THULE AIR BASE, Greenland – ""This trip was as unique as going into space,"" said Gen. Kevin Chilton, commander of U.S. Strategic Command at the end of his whirlwind Thule Air Base tour July 1-2.
The commander and his wife saw the base's unique space superiority mission firsthand and the men and women who make it happen during their recent trip to the Top of the World.
During their time here, they visited numerous sites on base, including the 12th Space Warning Squadron's Ballistic Missile Early Warning Radar,
the 22nd Space Operations Squadron's Detachment 3, as well as several quality-of-life focused sites from dormitories to the Fitness and Sports Center – all in less than 18 hours.
However, one of the most important parts of the trip for the general was getting to meet the people. From a breakfast with enlisted Airmen to lunch with company grade officers, he took every opportunity to get to know the men and women who carry out the mission at Thule.
At the end of his trip, he described the best part of his trip to the DoD's northernmost installation in the world.
""Meeting the entire Team Thule – Americans, Danes, Canadians, Greenlanders and contractors – that was the best part!"" he explained.
After an aerial tour of the base and just part of the 232,000 acres that make up the Thule Defense area, he visited BMEWS.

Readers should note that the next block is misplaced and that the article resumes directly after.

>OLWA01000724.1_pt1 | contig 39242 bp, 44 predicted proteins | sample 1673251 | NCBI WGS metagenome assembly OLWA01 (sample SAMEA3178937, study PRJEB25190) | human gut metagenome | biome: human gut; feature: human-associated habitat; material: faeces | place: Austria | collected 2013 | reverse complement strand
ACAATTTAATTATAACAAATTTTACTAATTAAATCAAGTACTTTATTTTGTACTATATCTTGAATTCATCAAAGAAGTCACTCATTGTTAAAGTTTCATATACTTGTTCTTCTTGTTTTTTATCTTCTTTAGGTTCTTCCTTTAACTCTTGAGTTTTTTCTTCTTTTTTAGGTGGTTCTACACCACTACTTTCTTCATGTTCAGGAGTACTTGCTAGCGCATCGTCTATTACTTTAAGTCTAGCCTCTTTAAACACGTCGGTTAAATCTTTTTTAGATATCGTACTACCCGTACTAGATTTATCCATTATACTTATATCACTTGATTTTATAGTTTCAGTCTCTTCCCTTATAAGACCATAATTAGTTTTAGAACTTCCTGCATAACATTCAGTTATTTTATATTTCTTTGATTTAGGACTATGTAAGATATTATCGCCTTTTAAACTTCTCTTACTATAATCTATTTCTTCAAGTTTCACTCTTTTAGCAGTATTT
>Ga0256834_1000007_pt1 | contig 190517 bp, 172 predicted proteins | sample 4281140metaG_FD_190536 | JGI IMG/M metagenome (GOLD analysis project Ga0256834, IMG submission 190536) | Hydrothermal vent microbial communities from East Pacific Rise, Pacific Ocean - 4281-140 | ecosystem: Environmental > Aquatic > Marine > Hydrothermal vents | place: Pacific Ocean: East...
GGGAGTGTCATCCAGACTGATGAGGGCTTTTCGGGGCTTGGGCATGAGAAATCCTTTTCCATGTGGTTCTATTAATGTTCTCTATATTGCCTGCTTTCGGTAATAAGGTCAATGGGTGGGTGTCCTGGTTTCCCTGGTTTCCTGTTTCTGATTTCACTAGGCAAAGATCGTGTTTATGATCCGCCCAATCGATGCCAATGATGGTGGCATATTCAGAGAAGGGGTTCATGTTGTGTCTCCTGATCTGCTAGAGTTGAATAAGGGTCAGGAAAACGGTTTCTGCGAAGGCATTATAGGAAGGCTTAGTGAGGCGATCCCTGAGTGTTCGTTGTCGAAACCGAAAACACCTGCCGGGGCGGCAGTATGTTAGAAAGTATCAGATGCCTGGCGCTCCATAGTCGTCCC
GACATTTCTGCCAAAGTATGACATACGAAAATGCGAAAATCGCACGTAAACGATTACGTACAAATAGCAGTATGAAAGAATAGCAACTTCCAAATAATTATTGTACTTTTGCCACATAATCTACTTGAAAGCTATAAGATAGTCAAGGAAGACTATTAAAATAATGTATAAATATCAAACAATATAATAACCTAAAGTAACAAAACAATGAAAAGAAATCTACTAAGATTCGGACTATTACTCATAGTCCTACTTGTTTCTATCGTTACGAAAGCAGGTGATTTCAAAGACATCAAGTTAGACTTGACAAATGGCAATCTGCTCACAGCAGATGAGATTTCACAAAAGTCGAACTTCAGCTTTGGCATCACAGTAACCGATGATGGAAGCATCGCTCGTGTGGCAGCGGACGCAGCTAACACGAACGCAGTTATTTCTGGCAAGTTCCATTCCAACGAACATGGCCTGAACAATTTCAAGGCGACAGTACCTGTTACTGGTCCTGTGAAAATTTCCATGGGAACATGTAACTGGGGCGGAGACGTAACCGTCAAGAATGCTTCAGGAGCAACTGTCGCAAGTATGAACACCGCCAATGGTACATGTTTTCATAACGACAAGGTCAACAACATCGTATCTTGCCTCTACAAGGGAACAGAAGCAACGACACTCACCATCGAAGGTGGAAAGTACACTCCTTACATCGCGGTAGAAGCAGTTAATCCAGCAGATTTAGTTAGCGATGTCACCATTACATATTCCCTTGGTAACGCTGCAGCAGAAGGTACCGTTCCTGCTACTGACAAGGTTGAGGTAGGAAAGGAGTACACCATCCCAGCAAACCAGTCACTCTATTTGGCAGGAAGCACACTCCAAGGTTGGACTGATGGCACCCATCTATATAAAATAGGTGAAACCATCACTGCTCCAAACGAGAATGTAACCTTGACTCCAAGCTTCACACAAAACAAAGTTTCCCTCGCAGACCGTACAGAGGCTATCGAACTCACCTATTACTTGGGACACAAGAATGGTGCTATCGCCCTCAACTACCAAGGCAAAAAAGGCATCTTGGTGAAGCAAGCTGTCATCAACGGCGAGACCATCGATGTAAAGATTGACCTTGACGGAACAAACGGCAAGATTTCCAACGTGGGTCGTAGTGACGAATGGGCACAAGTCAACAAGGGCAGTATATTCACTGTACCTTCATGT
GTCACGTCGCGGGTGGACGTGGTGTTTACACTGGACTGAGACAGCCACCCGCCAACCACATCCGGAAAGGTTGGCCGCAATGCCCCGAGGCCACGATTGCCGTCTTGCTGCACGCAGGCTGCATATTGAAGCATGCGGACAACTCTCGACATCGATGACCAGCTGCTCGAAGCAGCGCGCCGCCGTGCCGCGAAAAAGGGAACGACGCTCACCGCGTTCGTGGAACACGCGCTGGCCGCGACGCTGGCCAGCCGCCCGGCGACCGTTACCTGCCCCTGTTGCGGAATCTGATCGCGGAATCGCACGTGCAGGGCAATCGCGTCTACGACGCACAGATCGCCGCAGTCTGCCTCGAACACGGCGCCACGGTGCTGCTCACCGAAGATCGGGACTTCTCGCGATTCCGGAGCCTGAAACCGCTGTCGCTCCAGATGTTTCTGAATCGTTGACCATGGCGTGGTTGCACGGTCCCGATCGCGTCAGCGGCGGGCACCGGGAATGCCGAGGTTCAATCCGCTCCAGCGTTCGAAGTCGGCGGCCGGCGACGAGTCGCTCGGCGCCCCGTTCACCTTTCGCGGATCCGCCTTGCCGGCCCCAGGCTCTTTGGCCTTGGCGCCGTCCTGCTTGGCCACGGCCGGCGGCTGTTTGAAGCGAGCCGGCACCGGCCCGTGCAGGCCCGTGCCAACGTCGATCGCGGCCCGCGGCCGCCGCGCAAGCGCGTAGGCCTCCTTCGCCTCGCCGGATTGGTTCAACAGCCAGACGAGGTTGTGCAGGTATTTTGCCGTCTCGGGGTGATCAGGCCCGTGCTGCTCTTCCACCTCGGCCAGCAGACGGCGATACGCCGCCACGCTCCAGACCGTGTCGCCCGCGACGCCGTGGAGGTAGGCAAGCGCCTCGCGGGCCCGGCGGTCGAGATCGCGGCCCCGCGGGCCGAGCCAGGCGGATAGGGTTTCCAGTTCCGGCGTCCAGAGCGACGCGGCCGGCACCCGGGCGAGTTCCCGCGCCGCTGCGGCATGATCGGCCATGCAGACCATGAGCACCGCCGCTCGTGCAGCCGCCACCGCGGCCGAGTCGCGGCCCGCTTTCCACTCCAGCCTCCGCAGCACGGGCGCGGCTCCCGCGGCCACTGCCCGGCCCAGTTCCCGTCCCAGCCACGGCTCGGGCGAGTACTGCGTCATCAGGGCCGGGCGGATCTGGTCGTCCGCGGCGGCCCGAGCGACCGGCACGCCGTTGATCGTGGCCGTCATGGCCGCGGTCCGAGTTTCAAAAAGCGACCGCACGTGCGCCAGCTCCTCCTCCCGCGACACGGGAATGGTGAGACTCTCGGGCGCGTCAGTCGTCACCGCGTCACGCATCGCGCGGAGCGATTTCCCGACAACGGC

While at that site, he visited the on-duty crew on the operations floor and saw the continuing progress being made to the Upgraded Early Warning Radar. While there, he highlighted the importance of the radar and mission that the operators there carry out 24 hours a day, 365 days a year.
""It's absolutely vital that this radar be up all the time!"" General Chilton emphasized. ""This is the cornerstone for early warning. ""
As he spoke to the group, he explained the number one rule of any type of battle – regardless of the location, whether it is on land, sea, in the air or in space – that is knowing what's on the other side of that hill.
""This site is absolutely critical for that reason,"" he pointed out.
The general also got to see and experience the newest piece of training equipment at Thule – the 821st Security Forces Squadron's virtual firing range, the Engagement Skills Trainer 2000.
Prior to April, the 821st SFS did not have a range for any of the Airmen on base to train and maintain firing qualifications.
Without this range training capability at Thule, he explained that it would be like going to pilot training without ever getting into a plane.
General Chilton attributed the addition of the virtual range to the leadership on base who worked to make it a reality.
""It's a testament to the team that we got this range up here,"" he said.
The general also spoke to the entire Air Force population at a Commander's Call prior to departing the base.
""Thule is absolutely essential for the defense of the United States of America,"" he emphasized to the crowd. ""Thank you for the sacrifices you make for being up here. ""
In addition to visiting numerous work centers on base and meeting the multi-national Team Thule, the general and his wife also hiked onto the Polar Ice Cap and saw some of the unique sites around the base.
""Thule is a true National asset and I wish every American could come here, meet the people and see this part of the world,"" he said. ""I would love to share Thule with as many people as possible. I'm glad my wife could share it with me. ""